The reference sequence for each human chromosome provides the framework for understanding genome function, variation and evolution. Here we report the finished sequence and biological annotation of human chromosome 1. Chromosome 1 is gene-dense, with 3,141 genes and 991 pseudogenes, and many coding sequences overlap. Rearrangements and mutations of chromosome 1 are prevalent in cancer and many other diseases. Patterns of sequence variation reveal signals of recent selection in specific genes that may contribute to human fitness, and also in regions where no function is evident. Fine-scale recombination occurs in hotspots of varying intensity along the sequence, and is enriched near genes. These and other studies of human biology and disease encoded within chromosome 1 are made possible with the highly accurate annotated sequence, as part of the completed set of chromosome sequences that comprise the reference human genome.
The sequence of each human chromosome underpins an extremely broad range of biological, genetic and medical studies. Sequence annotation—the process of gathering all of the available information and relating it to the sequence assembly—is essential to develop our understanding of the information stored in human DNA. Initially, there was a strong focus on annotating genes that allowed us to define the genetic information that determines biochemical function and to characterize the functional consequence of genetic aberrations. More recently, we have undertaken systematic identification and annotation of single nucleotide polymorphisms (SNPs) on genomic sequence. This has enabled us to measure the genetic diversity of the genome in geographically distinct population groups, to estimate recombination at a new high-level of resolution, and to identify signals of selection that may reveal new functions encoded in the genome. In parallel, reagents provided by chromosome mapping and sequencing have provided the basis for acquiring additional experimental data: for example, on gene expression and replication timing. These data sets may be used to elucidate the mechanisms that are used by the cell to regulate the use of chromosomal sequences—at the level of transcription, epigenetic modification or gross chromosomal behaviour—during replication and cell division.
Chromosome 1 is the largest of the human chromosomes, containing approximately 8% of all human genetic information. Because of its size, we can expect it to be more representative of the human genome than some other chromosomes with respect to genomic landscape and genetic properties. It is medically important: over 350 human diseases are associated with disruptions in the sequence of this chromosome—including cancers, neurological and developmental disorders, and mendelian conditions—for which many of the corresponding genes are unknown. There are also important biological implications of the size of chromosome 1: it is approximately six times longer than the smallest human chromosomes (21, 22 and Y), which raises the question of how all human genetic information is replicated in a coordinated manner before each cell division. This study reports the finished sequence of human chromosome 1, and provides a detailed annotation of the landscape, gene index and sequence variations of the chromosome. Our annotation also brings together information from a wide range of additional genetic and biological studies to describe features such as profiles of recombination, signals of natural selection and replication timing, and their relation to each other along the chromosome sequence. In turn, we show that this level of annotation reveals clues to the location of functionally important sequences that are currently unknown and merit targeted investigation.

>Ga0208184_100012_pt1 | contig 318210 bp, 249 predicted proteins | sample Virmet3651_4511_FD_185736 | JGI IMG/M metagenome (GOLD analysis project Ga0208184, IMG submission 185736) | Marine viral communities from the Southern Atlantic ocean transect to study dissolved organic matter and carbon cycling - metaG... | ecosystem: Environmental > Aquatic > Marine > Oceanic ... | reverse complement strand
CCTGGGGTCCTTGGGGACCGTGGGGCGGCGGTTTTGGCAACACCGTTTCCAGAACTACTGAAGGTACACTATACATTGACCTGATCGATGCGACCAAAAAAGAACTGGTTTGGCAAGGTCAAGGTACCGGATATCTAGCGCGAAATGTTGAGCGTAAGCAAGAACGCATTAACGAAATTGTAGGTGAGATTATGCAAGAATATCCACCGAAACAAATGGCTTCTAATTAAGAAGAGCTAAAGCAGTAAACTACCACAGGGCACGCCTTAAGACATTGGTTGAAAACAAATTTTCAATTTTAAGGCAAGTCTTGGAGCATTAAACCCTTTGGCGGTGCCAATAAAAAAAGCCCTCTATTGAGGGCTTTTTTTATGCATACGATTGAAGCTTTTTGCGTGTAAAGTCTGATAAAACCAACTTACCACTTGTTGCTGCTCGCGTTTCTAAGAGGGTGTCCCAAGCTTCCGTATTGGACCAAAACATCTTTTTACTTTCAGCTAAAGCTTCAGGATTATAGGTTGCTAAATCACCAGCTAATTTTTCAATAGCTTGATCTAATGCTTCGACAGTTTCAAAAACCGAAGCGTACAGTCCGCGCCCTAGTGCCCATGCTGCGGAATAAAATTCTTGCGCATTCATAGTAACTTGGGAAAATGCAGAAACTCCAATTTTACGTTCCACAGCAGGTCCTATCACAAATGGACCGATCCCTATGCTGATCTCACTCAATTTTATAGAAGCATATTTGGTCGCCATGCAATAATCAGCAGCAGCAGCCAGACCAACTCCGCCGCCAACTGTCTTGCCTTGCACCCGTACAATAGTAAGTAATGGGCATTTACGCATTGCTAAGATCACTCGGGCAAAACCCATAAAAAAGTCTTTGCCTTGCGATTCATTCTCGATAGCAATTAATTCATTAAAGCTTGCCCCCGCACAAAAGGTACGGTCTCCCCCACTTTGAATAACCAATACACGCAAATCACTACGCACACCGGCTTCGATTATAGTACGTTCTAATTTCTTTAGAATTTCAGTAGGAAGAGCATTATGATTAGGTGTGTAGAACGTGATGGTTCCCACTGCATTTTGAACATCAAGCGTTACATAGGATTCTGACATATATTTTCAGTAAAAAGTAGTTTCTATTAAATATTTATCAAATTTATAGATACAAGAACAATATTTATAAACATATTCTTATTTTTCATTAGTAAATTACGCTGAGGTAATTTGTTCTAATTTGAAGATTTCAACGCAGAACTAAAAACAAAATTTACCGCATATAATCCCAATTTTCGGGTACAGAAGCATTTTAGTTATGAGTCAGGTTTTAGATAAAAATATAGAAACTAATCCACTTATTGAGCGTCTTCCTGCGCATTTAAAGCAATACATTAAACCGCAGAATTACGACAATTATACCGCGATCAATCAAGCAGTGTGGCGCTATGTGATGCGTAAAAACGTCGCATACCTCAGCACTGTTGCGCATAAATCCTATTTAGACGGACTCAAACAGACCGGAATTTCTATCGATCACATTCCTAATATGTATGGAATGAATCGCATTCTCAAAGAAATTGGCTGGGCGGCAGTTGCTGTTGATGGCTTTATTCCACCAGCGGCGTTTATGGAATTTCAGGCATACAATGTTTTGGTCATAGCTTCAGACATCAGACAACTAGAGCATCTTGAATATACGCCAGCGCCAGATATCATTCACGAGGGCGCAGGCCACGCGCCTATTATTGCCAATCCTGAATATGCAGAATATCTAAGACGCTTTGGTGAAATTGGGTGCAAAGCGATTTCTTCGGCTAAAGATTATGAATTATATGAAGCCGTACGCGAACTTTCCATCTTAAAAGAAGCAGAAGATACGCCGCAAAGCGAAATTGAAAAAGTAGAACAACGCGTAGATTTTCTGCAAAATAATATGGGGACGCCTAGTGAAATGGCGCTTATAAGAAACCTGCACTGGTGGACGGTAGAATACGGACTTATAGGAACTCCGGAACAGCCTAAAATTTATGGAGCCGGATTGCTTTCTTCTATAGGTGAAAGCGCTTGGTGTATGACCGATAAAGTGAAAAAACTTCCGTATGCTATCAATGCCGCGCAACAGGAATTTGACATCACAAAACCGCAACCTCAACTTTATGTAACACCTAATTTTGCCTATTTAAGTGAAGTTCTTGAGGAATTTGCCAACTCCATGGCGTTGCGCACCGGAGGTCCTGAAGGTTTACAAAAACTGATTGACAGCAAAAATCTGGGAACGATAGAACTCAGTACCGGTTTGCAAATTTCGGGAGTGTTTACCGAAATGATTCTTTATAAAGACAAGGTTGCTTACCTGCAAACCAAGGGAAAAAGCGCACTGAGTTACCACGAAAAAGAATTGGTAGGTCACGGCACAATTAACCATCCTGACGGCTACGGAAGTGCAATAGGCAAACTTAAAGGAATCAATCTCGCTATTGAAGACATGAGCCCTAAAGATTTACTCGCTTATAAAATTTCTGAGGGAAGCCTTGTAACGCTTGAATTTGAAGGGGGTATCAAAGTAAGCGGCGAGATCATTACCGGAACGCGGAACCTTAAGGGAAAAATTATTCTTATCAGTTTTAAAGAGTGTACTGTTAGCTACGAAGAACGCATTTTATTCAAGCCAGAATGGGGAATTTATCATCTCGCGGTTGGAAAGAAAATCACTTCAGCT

Genomic sequence and landscape
We determined the sequence of a set of 2,220 minimally overlapping clones representing the euchromatic portion of chromosome 1 (Supplementary Table S1). The sequence comprises 223,875,858 base pairs (bp) at >99.99% accuracy1 (Supplementary Table S2); 120,405,438 bp lie in 14 contigs on the short arm (1p) and 103,470,420 bp lie in 13 contigs on the long arm (1q). The sequence reaches telomeric repetitive motifs (TTAGGG)n on both chromosome arms and pericentromeric alpha-satellite sequence at the proximal end of the short arm (1pcen). There are 18 megabases (Mb) of heterochromatin on 1q adjacent to the centromere that has not been sequenced.
Twenty-six gaps remain after exhaustive screening of bacterial and yeast-derived clone libraries with a combined coverage of 90 genomic equivalents (Supplementary Table S3). Eight gaps are clustered in 1p36 and eight in 1q21.1 (Fig. 1). These regions are GC-rich and contain low-copy repeats, which we believe contribute to the absence of clones in these regions. Seventeen gaps, measured using fluorescent in situ hybridization (FISH) of flanking clones to chromosomal DNA, cover a total of 0.8 Mb (data not shown). By aligning the human contigs to the genome sequences of mouse, rat and chimpanzee, we estimated that the remaining nine gaps total 0.53 Mb (Supplementary Table S2). Therefore, the euchromatic fraction of chromosome 1 is 225.2 Mb, and 99.4% is available as finished sequence.
We assessed sequence integrity and completeness by three separate measures. First, all except one of the 2,580 RefSeq genes assigned to chromosome 1 (release number 7; http://www.ncbi.nlm.nih.gov/RefSeq/)2 are present in the sequence. The missing gene, RAB7B, maps to 1q32 in the GB4 radiation hybrid map (http://www.ncbi.nlm.nih.gov/genemap/)3 and should lie in gap 23 or 24. Two genes, IPP and PHACTR4, were only partially represented in the sequence reported here, but have since been completely sequenced (see http://www.sanger.ac.uk/HGP/sequence/). Second, we compared the order of 467 chromosome 1 markers in the finished sequence and in the deCODE genetic map4 and found no discrepancies. Third, we aligned 32,984 pairs of fosmid clone end sequences to unique positions in the finished sequence and found eleven discordances. Three were sequence misassemblies caused by low-copy repeats, which have been corrected. The remainder are either deletions in the finished sequence or naturally occurring length polymorphisms. For example, the GSTM1 gene is absent from 50% of individuals. This gene is present in the reference sequence, but was absent from the fosmid clones mapped to the region.